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Saturday, May 12, 2012

on mother's day

To breathe, to feel, to think. These are rights.

To defend, to protect, to fight. These are duties.

Sometimes people get confused about what their rights are. Off and on, I see this simplistic and illiogical little sketch: "Don't like abortion? Don't have one," attempting to assert a woman's pretended "right to choose." I'm all for simplicity, but not for stupidity, and I just have to say (in the nicest way possible, of course) that this is the stupidest piece of preschool-level argument I've heard from anyone who fancies themselves a feminist. Let's follow the course it takes:

"Don't like child abuse? Don't beat your kid."

"Don't like infidelity? Don't have an affair."

"Don't like child p*rn? Don't look at it."

"Don't like rape? Don't rape anyone."

See where this goes?

Some people will protest that these are totally different topics and can't be compared to abortion. They don't understand that about two-thirds of abortions in the US are coerced or forced onto women. The act of abortion itself is a violence toward women and children that surpasses that of even rape or molestation. They argue about health care, but they don't understand that the abortion industry cares about women's health in the same way a pimp cares about the health of his prostitutes - it is only a means to a very lucrative end for them. In either case, women are used.

It's called "choice," but it's not. It's called "feminist," but half of the babies killed are feminine. That's not feminism, that's brutal murder. Slave owners fought for their "rights," too...and fancied themselves civil rights activists, also - but they weren't, and history shows the foolishness and cruelty of their position. And yet the reality of abortion makes even slavery look like a walk in the park.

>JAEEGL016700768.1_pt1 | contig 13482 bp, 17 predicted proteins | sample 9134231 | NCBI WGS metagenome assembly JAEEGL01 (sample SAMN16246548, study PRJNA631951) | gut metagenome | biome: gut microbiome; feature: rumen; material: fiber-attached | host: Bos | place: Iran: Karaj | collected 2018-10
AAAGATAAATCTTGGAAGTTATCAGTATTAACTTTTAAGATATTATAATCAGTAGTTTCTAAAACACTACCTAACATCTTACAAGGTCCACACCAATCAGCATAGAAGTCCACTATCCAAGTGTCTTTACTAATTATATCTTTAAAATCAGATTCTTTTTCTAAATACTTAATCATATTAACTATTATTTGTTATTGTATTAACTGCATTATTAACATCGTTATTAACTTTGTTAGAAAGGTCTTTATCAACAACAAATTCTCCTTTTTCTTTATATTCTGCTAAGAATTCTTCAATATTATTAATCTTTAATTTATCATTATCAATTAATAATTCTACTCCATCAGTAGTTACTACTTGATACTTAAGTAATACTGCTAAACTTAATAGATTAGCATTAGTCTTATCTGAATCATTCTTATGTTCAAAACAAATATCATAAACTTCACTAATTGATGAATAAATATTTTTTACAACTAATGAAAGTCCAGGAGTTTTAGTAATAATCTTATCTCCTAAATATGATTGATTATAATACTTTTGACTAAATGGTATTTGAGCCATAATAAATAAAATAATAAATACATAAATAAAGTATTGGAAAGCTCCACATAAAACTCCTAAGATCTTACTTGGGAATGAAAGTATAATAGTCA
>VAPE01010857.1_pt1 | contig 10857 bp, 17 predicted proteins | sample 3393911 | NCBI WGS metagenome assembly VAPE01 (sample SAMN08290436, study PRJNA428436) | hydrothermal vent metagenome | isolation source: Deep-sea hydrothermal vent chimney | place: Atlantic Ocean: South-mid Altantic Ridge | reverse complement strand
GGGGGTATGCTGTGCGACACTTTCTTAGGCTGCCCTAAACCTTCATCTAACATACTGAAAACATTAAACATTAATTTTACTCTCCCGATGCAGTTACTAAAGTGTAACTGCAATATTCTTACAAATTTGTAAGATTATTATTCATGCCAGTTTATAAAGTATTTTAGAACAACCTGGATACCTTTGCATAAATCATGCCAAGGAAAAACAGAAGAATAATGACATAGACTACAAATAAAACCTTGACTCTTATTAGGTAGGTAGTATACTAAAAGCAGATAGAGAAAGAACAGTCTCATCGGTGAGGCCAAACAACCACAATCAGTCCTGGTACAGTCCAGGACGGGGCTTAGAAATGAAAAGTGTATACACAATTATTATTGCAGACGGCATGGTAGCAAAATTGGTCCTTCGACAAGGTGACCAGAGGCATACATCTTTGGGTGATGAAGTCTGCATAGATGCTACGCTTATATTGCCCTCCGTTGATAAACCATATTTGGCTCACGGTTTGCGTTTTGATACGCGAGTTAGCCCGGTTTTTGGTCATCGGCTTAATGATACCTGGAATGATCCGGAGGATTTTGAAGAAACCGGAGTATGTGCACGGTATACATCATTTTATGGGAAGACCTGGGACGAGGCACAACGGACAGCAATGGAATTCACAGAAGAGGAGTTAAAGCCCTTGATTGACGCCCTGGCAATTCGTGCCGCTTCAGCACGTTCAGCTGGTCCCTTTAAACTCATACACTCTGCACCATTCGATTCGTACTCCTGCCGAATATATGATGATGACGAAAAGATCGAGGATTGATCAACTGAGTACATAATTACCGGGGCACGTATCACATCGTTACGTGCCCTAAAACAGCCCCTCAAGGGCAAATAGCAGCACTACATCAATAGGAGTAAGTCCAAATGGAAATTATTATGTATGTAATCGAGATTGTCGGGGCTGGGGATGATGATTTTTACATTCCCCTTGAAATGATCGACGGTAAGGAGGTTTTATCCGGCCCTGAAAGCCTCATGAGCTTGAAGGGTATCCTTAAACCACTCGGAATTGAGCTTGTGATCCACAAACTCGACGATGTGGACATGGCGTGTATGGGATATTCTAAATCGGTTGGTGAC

And yet women are still deceived, grasping at this "right" that reveals the very deepest identity insecurity. Being a woman isn't good enough - we must have the option to reject the very nature of what we were made for. And, oh, don't you dare tell me I was made for creating children! I was made for more than that!

Oh, were you? Then you, my dear friend, have a very sorry, skewed idea of what motherhood is - which is understandable enough, considering that many of us were raised in a time when our mothers also bucked this calling, so how are we to know any better? But it is very high calling - some say the highest of callings - higher than working in some office, higher than having your own business, higher than finishing some degree. And, yes, higher than that bucket list.

It is the gift of being able to mold and influence the very beginning of someone's life. It is the influence you have for the next generation, and every generation after that. The other stuff is good, sure - I like having a business, I love education - but these come far short of the calling of being a mother to as many kids as God will give me to raise for the future.

Humans breathe...feel...and think. Science shows that even the smallest of us do this. We were human before we were born. Toes, fingers, faces, at nine weeks gestation. I've seen it myself.

This very day, May 11th, was Mother's Day nine years ago. I was almost twelve weeks pregnant. During a long, devastating illness I woke up at four in the morning in excruciating pain, and realized we were losing our baby. Later that morning in the emergency room I saw him...he had arms, hands, and a little, tiny nose. He - yes, he - was no mere clump of cells, but fully human. The doctor said he had probably died two weeks earlier. He had been alive, but wasn't anymore.

I had never before known how human the unborn were. And it was Mother's Day. We named him Baruch.

As humans, we breathe, we feel, we think. As mothers, we defend, we protect, and we fight. We hold monumental influence over the future.

We pursue the highest calling, and make no apologies.

originally published at Copperlight Wood


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